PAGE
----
Sunday, March 29, 2009

Yann Martel's Carnivorous Island

After more than one hundred days at sea, Pi stumbled upon an island unlike any other--a floating nest of algae miles in diameter with an enormous colony of meerkats inhabiting it. This “island” is obviously very symbolic and Yann Martel (the author) did an excellent job of subtly making that clear as the chapter (chapter 92) developed. It took much consideration, but now the symbolism all makes sense; the Carnivorous Island represents religion. Throughout the entire chapter Mr. Martel gave clever hints about the true meaning of the island which, after contemplating, make it see fairly obvious.

The island--Pi noted--was green, very green, and green is the color of Islam; to many Muslims it represents safety and home. Pi even said, “Green is a lovely colour,” on page 323. I didn’t take too much notice to it the first time I read it, but after further review, it should have immediately put up symbolic flags in my mind. It could have been incidental, because what other color would an island be? But if that were the case, Martel wouldn’t have put such an emphasis on its color.

Religions can be supportive during the worst of times; nobody can deny that. For generations, religions have been offering people guidance. So, it’s not surprising that Pi came across the island during his most negative state; we must remember that in chapter 90 (two chapters prior to the carnivorous island), Pi witnessed the death of another lone sole stranded in the pacific ocean, and in chapter 91 he couldn’t stop crying. If Pi had not found the island (religion) or if the island had not found him, he would have surely died.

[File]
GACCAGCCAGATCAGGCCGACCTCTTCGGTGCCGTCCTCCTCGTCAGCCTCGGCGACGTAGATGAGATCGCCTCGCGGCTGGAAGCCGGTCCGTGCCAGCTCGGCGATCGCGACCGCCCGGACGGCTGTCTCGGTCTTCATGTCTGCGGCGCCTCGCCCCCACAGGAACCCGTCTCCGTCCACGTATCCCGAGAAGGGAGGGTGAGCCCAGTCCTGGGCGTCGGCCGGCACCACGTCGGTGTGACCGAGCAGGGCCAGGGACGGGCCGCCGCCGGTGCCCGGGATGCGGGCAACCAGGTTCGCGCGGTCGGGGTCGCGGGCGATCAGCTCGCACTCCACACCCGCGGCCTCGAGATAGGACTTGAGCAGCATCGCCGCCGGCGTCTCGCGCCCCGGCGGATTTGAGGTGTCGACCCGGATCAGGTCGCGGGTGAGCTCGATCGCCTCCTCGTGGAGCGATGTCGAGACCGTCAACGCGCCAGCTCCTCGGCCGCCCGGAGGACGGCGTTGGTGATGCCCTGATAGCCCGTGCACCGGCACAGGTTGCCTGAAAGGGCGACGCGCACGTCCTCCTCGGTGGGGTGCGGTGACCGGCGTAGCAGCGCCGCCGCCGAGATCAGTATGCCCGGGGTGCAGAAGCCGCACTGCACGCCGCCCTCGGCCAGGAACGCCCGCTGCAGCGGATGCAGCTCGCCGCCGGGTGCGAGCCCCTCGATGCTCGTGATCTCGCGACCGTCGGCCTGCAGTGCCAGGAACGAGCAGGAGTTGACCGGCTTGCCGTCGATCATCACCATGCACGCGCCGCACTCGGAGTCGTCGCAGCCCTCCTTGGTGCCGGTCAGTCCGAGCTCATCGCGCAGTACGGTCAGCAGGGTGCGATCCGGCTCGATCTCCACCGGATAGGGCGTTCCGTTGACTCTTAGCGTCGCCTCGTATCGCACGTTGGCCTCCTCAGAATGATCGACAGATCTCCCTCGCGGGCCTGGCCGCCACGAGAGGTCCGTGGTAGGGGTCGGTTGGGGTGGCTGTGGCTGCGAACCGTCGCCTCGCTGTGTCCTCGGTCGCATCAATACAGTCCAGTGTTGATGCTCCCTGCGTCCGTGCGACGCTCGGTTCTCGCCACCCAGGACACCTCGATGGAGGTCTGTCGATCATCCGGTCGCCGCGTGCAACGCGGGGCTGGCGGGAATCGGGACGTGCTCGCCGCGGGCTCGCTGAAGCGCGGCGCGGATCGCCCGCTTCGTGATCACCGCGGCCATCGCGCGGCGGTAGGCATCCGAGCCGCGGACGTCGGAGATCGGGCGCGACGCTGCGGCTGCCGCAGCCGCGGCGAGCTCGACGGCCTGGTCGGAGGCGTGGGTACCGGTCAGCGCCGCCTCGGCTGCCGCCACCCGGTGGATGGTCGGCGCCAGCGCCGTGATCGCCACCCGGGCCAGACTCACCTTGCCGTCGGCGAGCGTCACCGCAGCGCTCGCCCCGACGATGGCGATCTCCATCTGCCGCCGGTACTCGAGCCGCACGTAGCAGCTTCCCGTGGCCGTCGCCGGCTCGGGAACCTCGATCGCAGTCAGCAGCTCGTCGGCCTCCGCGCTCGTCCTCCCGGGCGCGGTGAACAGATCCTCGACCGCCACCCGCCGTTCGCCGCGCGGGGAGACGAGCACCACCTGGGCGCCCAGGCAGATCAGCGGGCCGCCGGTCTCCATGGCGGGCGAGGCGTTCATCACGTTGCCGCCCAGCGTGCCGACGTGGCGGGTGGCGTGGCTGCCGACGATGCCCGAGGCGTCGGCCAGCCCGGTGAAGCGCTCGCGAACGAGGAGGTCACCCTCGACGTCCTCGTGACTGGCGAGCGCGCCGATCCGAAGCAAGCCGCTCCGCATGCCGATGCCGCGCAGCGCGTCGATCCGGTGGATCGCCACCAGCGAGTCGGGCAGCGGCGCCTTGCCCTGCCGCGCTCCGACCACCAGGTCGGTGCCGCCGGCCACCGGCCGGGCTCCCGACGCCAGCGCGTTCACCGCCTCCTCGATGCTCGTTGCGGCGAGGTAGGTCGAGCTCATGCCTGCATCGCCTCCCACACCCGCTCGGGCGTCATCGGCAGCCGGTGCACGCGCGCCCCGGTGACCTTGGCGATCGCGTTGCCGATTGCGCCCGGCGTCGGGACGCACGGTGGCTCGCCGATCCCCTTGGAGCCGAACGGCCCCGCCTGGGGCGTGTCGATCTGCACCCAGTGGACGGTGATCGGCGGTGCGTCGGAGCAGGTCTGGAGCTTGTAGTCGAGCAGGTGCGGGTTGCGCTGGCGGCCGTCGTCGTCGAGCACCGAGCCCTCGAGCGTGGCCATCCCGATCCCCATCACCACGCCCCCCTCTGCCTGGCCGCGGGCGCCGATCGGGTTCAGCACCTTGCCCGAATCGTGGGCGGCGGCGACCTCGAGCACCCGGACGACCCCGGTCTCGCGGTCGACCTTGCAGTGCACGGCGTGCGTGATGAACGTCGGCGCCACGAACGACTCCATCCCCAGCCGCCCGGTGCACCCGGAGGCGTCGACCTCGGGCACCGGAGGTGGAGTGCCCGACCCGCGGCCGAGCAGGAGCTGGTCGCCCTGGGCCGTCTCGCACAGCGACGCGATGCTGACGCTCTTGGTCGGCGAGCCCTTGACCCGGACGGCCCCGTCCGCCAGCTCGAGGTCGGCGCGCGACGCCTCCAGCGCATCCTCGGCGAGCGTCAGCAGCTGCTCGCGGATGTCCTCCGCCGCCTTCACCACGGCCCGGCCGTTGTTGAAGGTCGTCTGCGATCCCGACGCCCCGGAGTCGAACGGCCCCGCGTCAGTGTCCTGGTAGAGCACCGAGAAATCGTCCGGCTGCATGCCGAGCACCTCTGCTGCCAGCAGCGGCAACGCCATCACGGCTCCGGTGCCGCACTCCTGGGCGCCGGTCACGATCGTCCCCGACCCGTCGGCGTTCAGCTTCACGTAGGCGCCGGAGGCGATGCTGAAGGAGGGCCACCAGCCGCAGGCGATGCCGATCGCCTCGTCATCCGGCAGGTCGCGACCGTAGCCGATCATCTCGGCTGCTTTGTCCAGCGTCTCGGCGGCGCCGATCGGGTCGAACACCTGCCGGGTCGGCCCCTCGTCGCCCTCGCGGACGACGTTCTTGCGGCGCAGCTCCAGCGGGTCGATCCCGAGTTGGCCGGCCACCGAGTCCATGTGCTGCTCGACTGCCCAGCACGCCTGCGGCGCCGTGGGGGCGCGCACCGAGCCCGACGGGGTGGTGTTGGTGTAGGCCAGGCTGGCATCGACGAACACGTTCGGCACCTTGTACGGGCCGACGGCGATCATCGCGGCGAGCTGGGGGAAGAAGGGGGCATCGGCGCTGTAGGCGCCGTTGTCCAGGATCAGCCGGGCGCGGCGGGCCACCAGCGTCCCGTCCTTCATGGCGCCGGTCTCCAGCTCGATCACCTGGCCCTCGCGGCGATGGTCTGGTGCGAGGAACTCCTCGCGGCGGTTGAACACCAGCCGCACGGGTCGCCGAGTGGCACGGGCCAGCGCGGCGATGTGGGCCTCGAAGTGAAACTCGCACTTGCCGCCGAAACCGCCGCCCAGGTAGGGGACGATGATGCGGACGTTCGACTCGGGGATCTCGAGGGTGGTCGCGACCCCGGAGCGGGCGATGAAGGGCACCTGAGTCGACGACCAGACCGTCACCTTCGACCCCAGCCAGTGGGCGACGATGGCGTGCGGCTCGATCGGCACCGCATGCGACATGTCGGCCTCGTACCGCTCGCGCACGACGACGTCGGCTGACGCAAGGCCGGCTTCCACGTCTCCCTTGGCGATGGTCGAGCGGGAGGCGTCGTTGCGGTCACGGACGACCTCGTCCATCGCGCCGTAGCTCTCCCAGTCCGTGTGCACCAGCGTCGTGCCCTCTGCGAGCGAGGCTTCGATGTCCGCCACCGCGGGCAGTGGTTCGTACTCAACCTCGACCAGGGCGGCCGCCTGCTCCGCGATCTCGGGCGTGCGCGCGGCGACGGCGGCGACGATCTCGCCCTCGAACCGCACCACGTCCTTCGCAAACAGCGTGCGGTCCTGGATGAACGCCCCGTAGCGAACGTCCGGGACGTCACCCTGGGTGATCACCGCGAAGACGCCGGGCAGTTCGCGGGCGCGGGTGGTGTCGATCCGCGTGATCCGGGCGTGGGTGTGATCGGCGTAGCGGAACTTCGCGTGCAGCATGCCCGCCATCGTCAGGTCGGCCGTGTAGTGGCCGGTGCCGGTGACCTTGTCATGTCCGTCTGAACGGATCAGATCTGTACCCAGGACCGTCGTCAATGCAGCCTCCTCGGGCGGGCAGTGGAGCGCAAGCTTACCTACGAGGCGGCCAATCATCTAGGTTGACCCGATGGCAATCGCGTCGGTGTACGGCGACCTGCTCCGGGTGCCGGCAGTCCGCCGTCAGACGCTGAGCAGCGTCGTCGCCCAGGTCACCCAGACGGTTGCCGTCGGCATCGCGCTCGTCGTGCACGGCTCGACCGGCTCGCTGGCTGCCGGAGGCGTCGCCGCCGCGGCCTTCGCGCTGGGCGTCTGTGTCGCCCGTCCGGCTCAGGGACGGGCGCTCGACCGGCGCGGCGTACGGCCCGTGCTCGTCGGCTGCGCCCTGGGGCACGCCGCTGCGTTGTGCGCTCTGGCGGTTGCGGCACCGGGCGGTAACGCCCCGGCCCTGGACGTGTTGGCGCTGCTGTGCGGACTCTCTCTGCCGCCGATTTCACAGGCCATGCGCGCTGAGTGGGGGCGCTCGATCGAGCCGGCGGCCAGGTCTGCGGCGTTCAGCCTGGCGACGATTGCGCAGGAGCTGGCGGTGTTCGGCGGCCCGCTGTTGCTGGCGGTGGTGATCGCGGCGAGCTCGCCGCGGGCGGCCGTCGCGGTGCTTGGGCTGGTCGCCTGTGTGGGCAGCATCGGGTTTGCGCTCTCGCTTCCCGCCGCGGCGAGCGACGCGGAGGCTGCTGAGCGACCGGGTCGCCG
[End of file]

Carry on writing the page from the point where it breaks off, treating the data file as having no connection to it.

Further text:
All religions offer shelter and food to their followers. That’s exactly what the island did for Pi. He ate pounds of algae every day, and occasionally meerkats; he slept in a tree, and for the first time since the start of his endeavor, he felt safe. That is, he felt safe until he discovered the truth.

While I was reading chapter 92, I was regularly asking myself “why are there meerkats on an island made of algae in the middle of the Pacific Ocean?” Well, meerkats are just Martel’s way of saying “loyal followers,” or sheep, if you will, of the island. The meerkats lived by the islands rules; they were happy and innocent and friendly and they abided by everything the island asked of them. In this case, the only rule was to stay off the island during night. That’s why the meerkats climbed up the trees, because the island scolded anything that touched it during night. Pi later discovered teeth wrapped in leave--all that was left of a human. He knew that the island was carnivorous, and would eventually kill him.

As most people are aware, all religions have a down side. In many ways, religions are just designed to control the population. Followers are usually punished for disobeying, sometimes cast away. Pi, however, decided that there’s more to faith than rules.

One night during Pi’s stay on the island, there was a major storm. “I would have trusted staying on it during the worst hurricane,” Pi stated on page 341. “It was an awe inspiring spectacle to sit in a tree and see giant waves charging against the island, seemingly preparing to ride up the ridge and unleash bedlam and chaos--only to see each one melt away as if it had come upon quicksand.” Pi claimed that the island was very Gandhian is this respect. Religions can protect you from a storm in your life; religion is a place anyone can turn when it’s all going wrong, and religion can protect you. It seems like obvious symbolism to me.